In an average calendar year, I spend a lot of time watching coaches and players trying to win games, which they do by developing their teams. This is not a bad thing, but it is of the utmost importance that we don't lose focus on developing individual players for the sake of wins and losses.
One of the most important pieces of our new Pro+ program is identifying the needs of our individual players, and then finding a way to enhance their abilities within the relatively small frame of time in which these players get to train with the Cal South Pro+ staff coaches. One of the biggest advancements to our program is that we have adopted a training-to-game ratio to our schedule, in which we will strive to have three to four sessions held to each game played.
In the past, Cal South teams have gone to events and played far more games than training sessions. What's wrong with that? Training and teaching the players becomes secondary to playing games, which internally drops the quality of those games. The players often end up going through the motions on the field, and there is no doubt that the value of the game is diminished.
We took the principles of our new training-to-game ratio to our Pro+ Summer ID camp held in July at Concordia University. We created a schedule of eight micro-sessions for the squads, which had them playing two games within a five-day cycle. This allowed us to put the main focus of the camp back onto the individual and small group training sessions.
We wanted to motivate the players to train at the highest level possible, so we invited U.S. Soccer National Staff coaches to not only observe sessions, but to conduct some as well. To give players another level of aspiration towards which to work, we also invited some top Division I college coaches to conduct sessions. Working with different types of coaches in a new environment gives players the maximum opportunity to develop.
I think we can all agree that in life, you develop not just on the job, but also when you are off the job. So, this summer we invited some special guests in to talk to the players. Cal South alumni such as U.S. National Team captain Carlos Bocanegra and other pro players such as Ashley Nick, the team captain for FC Twente in the Dutch league. The guests related how much hard work players must put in to reach their full potential in the game, and that everyone will have ups and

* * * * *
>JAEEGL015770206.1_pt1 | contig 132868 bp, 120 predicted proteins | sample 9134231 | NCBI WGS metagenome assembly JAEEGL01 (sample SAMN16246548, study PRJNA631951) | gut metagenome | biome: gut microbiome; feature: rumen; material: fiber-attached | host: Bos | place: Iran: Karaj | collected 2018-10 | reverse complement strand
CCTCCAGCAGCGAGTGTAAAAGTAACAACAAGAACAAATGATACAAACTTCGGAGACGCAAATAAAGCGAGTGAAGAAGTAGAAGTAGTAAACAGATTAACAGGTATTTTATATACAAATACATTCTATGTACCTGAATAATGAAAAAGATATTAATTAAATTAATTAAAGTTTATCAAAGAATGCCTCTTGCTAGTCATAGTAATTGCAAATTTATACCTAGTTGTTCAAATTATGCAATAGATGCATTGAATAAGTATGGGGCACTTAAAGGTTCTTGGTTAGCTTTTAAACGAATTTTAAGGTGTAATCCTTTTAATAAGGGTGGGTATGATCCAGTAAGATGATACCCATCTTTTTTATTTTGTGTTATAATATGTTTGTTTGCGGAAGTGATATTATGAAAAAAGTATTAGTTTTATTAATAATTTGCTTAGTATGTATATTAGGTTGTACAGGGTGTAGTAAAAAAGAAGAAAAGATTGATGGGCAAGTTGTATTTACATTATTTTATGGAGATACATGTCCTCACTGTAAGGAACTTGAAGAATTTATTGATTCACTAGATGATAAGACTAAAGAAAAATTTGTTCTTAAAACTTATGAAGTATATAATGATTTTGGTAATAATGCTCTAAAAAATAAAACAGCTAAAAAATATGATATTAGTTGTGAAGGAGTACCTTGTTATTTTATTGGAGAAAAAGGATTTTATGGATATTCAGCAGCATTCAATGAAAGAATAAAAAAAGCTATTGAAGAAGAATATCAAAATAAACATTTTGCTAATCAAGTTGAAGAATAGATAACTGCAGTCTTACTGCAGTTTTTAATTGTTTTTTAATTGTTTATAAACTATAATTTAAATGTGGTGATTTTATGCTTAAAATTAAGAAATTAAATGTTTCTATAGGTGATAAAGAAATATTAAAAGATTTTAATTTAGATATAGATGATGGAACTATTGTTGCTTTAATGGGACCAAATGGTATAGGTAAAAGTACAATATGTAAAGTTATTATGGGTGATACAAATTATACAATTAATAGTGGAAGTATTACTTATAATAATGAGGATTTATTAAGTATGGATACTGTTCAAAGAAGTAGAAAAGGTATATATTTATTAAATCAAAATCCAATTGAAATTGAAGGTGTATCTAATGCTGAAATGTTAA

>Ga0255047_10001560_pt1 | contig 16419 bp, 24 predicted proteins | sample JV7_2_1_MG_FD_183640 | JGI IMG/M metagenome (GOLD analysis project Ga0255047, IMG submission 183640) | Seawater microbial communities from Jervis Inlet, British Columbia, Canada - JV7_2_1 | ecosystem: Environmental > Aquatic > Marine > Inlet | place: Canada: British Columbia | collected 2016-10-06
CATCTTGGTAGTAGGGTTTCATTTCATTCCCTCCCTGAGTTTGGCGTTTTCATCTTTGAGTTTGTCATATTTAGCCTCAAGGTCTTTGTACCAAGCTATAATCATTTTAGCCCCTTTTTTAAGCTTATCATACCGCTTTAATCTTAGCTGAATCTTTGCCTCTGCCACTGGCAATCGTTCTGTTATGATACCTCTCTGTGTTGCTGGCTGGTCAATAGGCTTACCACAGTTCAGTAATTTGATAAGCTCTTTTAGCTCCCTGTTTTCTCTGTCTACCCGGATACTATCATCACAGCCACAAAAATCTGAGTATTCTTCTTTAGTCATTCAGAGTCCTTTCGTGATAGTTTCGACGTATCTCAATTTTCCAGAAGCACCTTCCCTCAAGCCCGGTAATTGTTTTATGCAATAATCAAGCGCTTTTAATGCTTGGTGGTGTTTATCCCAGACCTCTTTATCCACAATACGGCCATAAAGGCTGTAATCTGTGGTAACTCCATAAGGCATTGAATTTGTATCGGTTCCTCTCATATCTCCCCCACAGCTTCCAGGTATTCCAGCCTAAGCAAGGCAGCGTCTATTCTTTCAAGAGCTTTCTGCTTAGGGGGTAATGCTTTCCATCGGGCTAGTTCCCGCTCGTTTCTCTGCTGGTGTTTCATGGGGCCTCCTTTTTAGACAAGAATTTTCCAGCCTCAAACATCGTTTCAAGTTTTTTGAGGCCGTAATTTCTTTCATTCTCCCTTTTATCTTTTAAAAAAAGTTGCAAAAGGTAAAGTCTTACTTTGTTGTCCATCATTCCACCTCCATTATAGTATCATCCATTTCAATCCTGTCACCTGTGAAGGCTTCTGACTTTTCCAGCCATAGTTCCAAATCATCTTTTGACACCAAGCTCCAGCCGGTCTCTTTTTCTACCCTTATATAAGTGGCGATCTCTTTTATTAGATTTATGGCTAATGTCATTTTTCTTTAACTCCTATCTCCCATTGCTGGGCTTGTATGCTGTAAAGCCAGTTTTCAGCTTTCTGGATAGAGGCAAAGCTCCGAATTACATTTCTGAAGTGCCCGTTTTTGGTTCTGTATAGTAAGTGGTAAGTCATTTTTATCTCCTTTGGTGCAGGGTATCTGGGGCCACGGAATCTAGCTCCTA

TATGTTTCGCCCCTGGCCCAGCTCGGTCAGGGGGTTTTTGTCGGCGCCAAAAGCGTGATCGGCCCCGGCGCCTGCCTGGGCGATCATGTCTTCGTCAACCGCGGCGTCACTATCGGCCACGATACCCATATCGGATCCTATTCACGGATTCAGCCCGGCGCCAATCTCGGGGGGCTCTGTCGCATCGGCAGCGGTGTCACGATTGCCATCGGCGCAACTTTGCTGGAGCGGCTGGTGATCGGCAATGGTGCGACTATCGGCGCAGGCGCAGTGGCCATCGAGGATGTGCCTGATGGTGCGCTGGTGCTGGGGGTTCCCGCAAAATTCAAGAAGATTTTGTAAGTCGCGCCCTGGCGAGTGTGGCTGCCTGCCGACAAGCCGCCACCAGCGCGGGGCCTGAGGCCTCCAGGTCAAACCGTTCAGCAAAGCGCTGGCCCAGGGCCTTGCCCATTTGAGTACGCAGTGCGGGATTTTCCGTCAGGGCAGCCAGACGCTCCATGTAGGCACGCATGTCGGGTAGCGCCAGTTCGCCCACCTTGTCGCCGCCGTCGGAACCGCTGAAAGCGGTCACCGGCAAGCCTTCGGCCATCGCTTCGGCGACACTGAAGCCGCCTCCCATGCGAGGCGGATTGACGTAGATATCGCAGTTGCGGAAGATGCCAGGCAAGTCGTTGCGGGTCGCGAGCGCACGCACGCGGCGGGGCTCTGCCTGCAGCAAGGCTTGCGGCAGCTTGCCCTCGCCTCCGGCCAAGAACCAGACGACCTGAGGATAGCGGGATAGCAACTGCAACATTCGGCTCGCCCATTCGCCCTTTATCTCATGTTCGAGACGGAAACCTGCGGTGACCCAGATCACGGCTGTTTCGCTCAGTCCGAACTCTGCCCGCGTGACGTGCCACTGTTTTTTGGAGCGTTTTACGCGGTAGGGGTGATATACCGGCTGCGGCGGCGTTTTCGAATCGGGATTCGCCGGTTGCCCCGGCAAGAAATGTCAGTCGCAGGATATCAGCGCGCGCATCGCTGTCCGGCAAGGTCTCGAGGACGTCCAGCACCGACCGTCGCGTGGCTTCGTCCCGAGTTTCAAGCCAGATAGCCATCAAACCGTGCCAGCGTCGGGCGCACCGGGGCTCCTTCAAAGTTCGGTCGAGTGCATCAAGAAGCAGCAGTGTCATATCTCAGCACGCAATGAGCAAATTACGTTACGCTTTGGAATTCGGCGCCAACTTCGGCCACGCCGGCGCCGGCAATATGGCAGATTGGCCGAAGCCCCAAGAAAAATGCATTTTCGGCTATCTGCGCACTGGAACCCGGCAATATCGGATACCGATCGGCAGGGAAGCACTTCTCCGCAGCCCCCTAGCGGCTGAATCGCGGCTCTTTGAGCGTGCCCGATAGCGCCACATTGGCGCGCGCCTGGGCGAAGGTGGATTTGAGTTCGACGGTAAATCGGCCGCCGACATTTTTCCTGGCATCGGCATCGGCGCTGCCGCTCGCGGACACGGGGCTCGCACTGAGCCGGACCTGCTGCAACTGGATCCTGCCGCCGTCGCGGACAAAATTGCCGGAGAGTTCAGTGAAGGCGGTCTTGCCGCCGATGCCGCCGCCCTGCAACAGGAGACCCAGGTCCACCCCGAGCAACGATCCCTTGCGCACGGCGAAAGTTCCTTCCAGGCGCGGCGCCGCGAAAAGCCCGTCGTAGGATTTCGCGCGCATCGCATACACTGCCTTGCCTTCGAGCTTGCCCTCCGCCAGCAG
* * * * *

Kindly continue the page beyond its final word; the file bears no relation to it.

downs, but you must learn from these experiences to develop as a person and a player.
Sports science is a becoming a large part of player development, so we invited sports performance speaker Joshua Michael Medcalf, CEO and founder of Train to Be Clutch. Joshua helped inspired and challenge the minds of our young players by giving them tools they can use whether playing or preparing for competition.
The high level of quality of the players in Pro+ truly makes these training sessions into a very competitive environment. Players are totally taken out of their comfort zone, which alone accelerates the learning and development of elite players.
The one sure thing you can do as a coach is to make your training sessions as demanding as the games you play on the weekends. In other countries, the average youth players compete in 30-40 games maximum a year. Currently, many elite players in our country are playing 70-80 games a year, which gives them hardly any time to develop their skills to prepare for the next game.
Our goal within Pro+ is find new, cutting edge ways to assist our elite players in helping them to develop and become the best technical and tactical soccer players they can be. I must emphasize that "assist" is the word Pro+ staffers prefer to use, always recognizing that the main source of development for these players should be at the club level. As a state association, we must do everything possible to help coaches gain more knowledge in all areas of the game.
Cal South is working closely with U.S. Soccer, and in 2011, the Pro+ ID camp purposefully did not invite National Pool players to take part, as one of our goals is in developing players that have not already been identified by U.S. Soccer. There is a lot of work to be done, but the end result will eventually be better players to help our country become the world power in soccer it should be.